When What You Know Is Boring

by Catherine Dilts

stonecoldbloodedfront-5One of the first bits of advice an aspiring author receives is “write what you know.” For many years, I didn’t have a clue what that meant. After all, my life seemed dull. Many writers I knew had led lives of intrigue, or at least had cool job titles. How could writing about what I knew possibly be of interest to readers?

I spent several years toiling away in a factory. Determined to get some mileage out of all that pain and suffering, I wrote, and sold, my first short story set in that factory. I’ve learned that what is ordinary to me may seem intriguing to an outsider.

Your experiences may seem bland only because they are so familiar to you. I have some hints to help you see the extraordinary in the ordinary.

Finding the Key

The key to writing what you know begins with taking a fresh look at your experiences. Apply your unique knowledge of people and places to show readers something new.

Setting: Readers may think they know all about Kansas City, the maternity ward in a hospital, or flea markets. If you have knowledge of the inner workings of these environments, your reader will be delighted to walk inside that world with you. There’s nothing like the feeling of being an insider.

Maybe your setting is familiar to you, but it could be a strange new world to your readers. Ovidia Yu’s Aunty Lee series takes place in Singapore, Yu’s home town. Craig Johnson’s Wyoming setting for his Longmire series is new territory to a city dweller or easterner.

Try to observe your environment through fresh eyes, as though you’re a visitor. Don’t just look. Take in the smells and sounds. What captures your imagination?

Characters: If you’re creating a new character, or looking for ways to make your characters more interesting, try people watching. Everyone has a story. That old man standing next to you in the grocery checkout line might have been an Olympic athlete in his day. Most people aren’t as ordinary as they seem. People often have interesting stories beneath their seemingly mild-mannered exteriors. If you aren’t surrounded by fascinating people, remember that sometimes a story needs an Everyman.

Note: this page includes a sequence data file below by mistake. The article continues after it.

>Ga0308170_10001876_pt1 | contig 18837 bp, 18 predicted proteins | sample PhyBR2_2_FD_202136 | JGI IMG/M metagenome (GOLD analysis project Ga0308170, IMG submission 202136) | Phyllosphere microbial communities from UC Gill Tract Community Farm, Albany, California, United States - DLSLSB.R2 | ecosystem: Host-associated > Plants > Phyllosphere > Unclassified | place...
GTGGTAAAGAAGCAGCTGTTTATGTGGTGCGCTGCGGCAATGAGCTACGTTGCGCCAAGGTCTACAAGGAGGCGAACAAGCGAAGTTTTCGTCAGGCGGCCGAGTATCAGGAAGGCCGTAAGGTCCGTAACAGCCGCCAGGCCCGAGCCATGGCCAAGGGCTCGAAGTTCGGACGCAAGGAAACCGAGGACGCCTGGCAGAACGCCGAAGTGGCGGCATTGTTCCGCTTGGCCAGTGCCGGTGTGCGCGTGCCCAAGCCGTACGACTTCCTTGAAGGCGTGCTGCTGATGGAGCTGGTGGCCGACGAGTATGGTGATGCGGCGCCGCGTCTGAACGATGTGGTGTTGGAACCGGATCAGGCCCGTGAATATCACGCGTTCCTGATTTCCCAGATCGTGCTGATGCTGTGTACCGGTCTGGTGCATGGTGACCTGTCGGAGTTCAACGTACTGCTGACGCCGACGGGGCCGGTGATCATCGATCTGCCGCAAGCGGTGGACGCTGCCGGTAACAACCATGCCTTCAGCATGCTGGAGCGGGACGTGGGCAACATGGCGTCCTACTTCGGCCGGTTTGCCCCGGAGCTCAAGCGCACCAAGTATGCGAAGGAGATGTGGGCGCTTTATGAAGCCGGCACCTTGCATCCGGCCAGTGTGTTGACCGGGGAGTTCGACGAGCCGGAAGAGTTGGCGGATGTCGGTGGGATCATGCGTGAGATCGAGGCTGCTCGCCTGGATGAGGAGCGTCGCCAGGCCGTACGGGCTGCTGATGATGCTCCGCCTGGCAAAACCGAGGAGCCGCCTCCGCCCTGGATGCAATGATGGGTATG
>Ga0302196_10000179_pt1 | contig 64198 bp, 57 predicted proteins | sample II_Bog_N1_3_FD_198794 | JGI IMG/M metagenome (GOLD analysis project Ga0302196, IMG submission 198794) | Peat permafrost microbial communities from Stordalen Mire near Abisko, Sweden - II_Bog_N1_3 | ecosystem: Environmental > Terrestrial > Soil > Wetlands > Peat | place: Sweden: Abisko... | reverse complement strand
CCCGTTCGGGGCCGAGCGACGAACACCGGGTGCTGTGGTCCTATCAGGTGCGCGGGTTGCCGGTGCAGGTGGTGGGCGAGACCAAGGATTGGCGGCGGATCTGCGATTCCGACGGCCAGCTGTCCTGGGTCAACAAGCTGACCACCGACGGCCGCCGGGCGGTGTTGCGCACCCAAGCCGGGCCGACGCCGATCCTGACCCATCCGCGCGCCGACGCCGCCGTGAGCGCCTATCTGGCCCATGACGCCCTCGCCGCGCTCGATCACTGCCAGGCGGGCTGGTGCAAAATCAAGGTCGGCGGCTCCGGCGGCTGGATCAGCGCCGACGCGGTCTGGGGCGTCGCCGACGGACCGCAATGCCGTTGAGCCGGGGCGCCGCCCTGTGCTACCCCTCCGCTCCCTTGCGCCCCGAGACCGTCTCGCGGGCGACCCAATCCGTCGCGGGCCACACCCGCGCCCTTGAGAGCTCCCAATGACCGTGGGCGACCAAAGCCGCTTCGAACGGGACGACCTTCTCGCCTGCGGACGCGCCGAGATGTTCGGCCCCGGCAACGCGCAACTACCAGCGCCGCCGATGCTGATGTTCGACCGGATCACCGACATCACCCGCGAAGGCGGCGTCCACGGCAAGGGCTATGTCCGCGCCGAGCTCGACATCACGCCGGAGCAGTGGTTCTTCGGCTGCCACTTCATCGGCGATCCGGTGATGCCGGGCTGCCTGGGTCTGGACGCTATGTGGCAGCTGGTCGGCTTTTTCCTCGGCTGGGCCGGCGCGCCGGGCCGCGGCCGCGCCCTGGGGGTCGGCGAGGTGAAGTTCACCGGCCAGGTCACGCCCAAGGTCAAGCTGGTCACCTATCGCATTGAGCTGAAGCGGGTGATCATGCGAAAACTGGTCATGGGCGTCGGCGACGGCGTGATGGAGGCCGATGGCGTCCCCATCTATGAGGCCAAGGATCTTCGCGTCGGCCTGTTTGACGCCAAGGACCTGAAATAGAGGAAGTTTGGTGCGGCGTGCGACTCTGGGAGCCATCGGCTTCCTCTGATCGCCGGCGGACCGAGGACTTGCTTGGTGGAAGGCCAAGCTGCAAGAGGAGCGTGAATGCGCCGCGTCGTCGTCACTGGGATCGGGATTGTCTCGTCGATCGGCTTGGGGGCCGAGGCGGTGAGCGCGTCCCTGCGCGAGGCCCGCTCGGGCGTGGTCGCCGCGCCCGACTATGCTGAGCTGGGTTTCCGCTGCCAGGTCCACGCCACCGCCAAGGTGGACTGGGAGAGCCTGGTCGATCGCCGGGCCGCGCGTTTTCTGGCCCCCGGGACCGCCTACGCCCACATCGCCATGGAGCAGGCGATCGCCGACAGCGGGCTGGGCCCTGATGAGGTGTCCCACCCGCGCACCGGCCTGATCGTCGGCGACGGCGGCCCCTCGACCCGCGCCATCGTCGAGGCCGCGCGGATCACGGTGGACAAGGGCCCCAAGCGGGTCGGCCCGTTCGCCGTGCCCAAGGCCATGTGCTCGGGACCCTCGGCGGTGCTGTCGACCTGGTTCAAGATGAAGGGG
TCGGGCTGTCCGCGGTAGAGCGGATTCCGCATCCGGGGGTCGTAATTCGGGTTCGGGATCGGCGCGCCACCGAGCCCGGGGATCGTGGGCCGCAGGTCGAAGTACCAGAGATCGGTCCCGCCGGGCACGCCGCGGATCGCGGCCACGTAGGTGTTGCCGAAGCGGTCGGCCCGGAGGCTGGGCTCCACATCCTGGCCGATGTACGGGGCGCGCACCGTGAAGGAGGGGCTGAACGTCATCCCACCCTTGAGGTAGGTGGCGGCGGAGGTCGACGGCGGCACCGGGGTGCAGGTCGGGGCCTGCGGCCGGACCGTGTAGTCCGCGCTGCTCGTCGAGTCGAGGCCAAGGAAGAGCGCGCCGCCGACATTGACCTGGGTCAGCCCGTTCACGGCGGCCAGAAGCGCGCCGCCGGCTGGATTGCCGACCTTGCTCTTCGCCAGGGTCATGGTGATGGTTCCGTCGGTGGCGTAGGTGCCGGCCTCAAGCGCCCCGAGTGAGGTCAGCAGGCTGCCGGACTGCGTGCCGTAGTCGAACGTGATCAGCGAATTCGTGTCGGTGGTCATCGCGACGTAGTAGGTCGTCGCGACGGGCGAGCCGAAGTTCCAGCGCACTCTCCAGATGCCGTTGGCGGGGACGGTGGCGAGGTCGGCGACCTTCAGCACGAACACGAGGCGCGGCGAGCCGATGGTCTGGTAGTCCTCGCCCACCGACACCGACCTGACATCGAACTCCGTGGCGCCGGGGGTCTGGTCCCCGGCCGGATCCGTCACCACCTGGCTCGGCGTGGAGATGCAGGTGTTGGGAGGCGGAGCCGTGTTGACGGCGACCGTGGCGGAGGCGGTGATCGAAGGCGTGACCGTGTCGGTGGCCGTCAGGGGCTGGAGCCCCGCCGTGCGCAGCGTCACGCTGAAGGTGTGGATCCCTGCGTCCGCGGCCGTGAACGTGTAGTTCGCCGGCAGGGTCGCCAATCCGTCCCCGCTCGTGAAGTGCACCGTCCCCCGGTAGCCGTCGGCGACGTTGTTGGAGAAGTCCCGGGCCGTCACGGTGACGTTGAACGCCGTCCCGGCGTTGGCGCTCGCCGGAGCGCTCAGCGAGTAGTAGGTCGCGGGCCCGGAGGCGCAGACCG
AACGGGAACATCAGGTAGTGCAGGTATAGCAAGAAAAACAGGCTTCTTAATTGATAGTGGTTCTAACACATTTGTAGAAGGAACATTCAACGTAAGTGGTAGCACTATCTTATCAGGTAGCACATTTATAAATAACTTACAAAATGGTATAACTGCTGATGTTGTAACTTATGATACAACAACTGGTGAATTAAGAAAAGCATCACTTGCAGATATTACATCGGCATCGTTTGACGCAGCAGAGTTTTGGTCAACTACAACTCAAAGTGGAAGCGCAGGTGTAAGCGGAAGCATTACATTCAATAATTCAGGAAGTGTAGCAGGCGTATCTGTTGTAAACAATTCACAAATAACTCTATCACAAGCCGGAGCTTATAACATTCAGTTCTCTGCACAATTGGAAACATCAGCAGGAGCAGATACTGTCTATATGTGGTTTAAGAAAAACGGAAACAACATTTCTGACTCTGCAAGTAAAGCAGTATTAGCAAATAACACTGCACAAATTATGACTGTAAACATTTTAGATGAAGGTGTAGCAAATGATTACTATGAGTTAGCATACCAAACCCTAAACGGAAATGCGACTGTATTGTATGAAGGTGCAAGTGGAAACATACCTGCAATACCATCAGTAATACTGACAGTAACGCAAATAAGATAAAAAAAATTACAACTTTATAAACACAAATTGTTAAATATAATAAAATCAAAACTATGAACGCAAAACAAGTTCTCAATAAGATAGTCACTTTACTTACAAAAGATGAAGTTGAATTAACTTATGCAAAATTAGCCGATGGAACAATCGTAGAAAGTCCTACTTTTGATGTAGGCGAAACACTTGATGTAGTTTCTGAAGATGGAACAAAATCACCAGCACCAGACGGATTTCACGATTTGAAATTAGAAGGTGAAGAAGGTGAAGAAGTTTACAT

In Elaine Viets’ Dead End Job series, Helen is a minimum wage drudge. Her invisibility as a telemarketer, hotel maid, or cruise ship staff gives her access to behind-the-scenes information vital to solving crimes. There are dozens of elderly sleuths whose age imparts the same invisibility. Think of all the ordinary guys thrown into dangerous situations, like Frodo in Lord of the Rings.

Conclusion: The key to writing what you know begins with taking a fresh look at the places and people that form your world. Tease out the details only you know to make your reader feel you’re giving him or her an insider’s secret peek. Just like the people in your life, your character may have a history that gives surprising depth. If you look at your experiences from the point of view of an outsider, what you know may be far more interesting than you imagined.

catherine-dilts-author-photoBio –

Catherine Dilts is the author of the Rock Shop Mystery series, while her short stories appear regularly in Alfred Hitchcock Mystery Magazine. With a day job as an environmental regulatory technician, Catherine’s stories often have environmental or factory-based themes. Others reflect her love of the Colorado mountains, fishing, and running. Her third novel, Stone Cold Blooded, is scheduled for release October 10. Learn more about Catherine at http://www.catherinedilts.com/

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11 thoughts on “When What You Know Is Boring

  1. I loved your title because that’s exactly how I feel most of the time–what could I possibly know that would be interesting? Very good discussion on how to make even the most ordinary life interesting.

    Like

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